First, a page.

Celebrating AR Rahman: The man, his music and his magic
Call him what you may, Mozart of Madras, Isai Puyal (music storm) or Allah Rakha Rahman, he rules over millions of hearts like he did when his soulful, haunting music first surfaced on the Indian musicverse 25 years ago. The year was 1992, the movie, Mani Ratnam's Roja. As AR Rahman turns 51 today, we celebrate the man, his music and his enduring mojo.
Much of Rahman's Hindi film music is the result of legendary partnerships with iconic directors. Be it Mani Ratam's terror dramas (Roja, Bombay, Dil Se), Imtiaz Ali's stories of escape (Rockstar, Highway, Tamasha), Ashutosh Gowariker's historical epics (Lagaan, Jodhaa Akbar) or Rakesh Omprakash Mehra tales of modern India (Rang De Basanti, Delhi 6), Rahman's heartfelt melodies have given each story its soul and poignancy.
The Oscar-winning musician is also a philanthropist and vocal social change campaigner, constantly working with new talents and technologies. Remember the song Jiya Se Jiya, from his 2008 album 'Connections'? One among his several initiatives, it was Rahman's way of promoting the free hugs movement. He recently said that Rajinikanth was a refreshing change for Tamil Nadu politics.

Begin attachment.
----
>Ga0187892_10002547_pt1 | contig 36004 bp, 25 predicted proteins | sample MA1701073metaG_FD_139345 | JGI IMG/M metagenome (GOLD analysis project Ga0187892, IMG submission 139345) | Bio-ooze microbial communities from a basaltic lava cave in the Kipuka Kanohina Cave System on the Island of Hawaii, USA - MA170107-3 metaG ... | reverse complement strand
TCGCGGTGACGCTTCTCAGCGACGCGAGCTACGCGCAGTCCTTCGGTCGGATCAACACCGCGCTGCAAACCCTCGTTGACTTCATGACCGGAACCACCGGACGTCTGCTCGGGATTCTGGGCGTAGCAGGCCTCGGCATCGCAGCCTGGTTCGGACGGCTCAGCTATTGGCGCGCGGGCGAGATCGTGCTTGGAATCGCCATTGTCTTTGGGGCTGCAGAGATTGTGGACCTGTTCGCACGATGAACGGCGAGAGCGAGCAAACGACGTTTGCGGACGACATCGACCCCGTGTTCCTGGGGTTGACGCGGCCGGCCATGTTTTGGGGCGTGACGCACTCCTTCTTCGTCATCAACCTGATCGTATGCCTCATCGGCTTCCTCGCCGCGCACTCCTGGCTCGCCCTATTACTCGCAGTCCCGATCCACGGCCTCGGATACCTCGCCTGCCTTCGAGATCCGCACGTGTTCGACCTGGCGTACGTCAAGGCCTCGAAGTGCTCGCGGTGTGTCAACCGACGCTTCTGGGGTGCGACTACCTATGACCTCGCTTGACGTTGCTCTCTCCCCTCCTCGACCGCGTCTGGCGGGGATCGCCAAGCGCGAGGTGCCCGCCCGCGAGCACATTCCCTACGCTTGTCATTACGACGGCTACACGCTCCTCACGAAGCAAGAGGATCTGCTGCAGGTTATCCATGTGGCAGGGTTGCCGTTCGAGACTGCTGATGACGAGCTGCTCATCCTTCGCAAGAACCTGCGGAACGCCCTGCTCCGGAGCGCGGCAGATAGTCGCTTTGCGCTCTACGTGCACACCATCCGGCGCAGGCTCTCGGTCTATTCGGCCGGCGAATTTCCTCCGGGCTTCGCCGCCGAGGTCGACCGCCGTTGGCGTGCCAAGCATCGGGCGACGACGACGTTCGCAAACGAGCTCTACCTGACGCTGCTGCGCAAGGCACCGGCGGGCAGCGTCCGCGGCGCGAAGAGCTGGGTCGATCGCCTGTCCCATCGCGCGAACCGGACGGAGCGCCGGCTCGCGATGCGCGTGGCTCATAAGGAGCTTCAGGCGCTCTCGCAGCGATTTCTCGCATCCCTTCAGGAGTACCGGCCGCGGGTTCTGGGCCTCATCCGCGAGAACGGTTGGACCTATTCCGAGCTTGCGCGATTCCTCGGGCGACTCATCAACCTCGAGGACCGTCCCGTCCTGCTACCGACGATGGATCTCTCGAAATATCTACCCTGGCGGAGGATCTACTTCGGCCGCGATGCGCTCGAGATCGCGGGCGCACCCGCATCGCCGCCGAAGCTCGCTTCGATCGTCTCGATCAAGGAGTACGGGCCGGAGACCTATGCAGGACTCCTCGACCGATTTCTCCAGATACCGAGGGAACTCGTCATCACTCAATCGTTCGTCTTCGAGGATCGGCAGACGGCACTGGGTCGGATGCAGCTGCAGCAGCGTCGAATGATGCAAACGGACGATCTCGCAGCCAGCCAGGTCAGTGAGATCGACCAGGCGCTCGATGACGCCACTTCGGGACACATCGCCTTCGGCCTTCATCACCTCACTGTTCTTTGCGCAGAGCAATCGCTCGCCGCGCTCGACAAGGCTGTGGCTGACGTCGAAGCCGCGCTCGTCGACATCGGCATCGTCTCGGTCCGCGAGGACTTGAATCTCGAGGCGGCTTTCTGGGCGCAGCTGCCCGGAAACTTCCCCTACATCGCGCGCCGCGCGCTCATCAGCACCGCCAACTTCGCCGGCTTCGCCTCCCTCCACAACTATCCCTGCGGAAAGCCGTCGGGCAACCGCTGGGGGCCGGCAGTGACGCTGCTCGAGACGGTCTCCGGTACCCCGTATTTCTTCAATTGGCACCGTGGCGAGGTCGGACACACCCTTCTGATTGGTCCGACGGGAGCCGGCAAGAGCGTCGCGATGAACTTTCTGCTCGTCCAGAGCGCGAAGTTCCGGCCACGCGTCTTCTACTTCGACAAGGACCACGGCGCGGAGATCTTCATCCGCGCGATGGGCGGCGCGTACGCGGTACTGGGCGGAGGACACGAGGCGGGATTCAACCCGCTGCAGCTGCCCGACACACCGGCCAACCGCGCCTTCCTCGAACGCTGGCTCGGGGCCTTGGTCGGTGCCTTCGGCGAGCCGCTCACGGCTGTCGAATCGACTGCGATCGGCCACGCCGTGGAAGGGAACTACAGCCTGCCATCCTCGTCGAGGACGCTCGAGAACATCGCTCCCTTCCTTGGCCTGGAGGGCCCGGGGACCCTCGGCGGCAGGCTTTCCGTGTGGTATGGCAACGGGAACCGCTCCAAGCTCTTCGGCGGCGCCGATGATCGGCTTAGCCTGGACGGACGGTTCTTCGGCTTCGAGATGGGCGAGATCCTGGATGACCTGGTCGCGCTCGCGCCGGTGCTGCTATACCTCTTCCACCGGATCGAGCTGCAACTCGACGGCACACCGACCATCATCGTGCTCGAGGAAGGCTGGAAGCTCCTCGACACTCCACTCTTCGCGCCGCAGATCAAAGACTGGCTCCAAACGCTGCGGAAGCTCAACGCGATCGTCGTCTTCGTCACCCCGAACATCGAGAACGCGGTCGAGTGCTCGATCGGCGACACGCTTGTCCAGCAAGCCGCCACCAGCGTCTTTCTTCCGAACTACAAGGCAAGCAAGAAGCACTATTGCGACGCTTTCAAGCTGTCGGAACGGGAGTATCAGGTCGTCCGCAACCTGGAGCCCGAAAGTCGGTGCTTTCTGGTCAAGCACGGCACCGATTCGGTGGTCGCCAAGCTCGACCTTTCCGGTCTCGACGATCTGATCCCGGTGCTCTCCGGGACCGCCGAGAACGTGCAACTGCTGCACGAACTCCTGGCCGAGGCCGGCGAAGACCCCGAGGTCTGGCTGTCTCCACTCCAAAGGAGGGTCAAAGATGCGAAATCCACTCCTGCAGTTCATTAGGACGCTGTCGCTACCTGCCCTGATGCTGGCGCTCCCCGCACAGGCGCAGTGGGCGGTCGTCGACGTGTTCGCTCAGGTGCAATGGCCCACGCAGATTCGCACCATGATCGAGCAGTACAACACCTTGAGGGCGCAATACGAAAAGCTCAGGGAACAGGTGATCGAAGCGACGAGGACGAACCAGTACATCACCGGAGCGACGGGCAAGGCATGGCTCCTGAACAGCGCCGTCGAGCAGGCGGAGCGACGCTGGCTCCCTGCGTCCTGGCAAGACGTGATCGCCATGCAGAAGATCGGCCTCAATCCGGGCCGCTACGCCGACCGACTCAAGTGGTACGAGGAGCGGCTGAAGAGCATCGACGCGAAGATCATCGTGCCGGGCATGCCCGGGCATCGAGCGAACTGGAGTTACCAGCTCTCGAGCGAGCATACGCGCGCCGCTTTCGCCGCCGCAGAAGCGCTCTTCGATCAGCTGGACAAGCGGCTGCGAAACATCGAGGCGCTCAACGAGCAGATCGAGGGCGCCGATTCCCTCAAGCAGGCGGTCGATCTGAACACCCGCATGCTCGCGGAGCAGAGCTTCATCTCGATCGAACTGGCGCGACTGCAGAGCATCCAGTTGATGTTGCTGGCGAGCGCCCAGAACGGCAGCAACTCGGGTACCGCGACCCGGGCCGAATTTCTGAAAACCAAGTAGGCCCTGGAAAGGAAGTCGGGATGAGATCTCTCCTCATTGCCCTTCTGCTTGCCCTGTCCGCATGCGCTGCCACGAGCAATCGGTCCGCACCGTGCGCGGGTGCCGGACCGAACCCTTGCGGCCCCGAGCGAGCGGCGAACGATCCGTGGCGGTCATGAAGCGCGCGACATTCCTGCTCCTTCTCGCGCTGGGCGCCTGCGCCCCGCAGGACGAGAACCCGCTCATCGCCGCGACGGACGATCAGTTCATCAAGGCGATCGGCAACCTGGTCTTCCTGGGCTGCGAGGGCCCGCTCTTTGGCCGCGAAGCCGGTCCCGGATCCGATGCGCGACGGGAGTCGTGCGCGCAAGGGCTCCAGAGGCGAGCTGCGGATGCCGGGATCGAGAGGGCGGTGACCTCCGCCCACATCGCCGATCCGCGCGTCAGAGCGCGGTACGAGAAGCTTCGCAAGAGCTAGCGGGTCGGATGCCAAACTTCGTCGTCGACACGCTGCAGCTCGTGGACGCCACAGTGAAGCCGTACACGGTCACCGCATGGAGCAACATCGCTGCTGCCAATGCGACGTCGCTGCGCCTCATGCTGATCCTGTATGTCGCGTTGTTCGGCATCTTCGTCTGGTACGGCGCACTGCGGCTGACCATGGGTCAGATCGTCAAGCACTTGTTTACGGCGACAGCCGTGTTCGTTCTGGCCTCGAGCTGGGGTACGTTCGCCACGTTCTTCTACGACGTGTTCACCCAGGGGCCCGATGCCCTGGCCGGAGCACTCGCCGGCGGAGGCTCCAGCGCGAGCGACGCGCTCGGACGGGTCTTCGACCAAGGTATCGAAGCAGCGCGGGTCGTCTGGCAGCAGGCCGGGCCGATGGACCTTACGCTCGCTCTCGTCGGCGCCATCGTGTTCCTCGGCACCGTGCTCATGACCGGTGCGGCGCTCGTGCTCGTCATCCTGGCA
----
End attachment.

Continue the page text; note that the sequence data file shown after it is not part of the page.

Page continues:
Rahman's music is personal, yet universal, pushing boundaries, challenging conventions. His work is so prolific that we have a Rahman song for every mood. Distinguishing his music even in a language incomprehensible is easy. However, loving it takes time, but once done, it only grows. There is nothing like a bad Rahman song. Either you understand it or you don't. Such is his magic.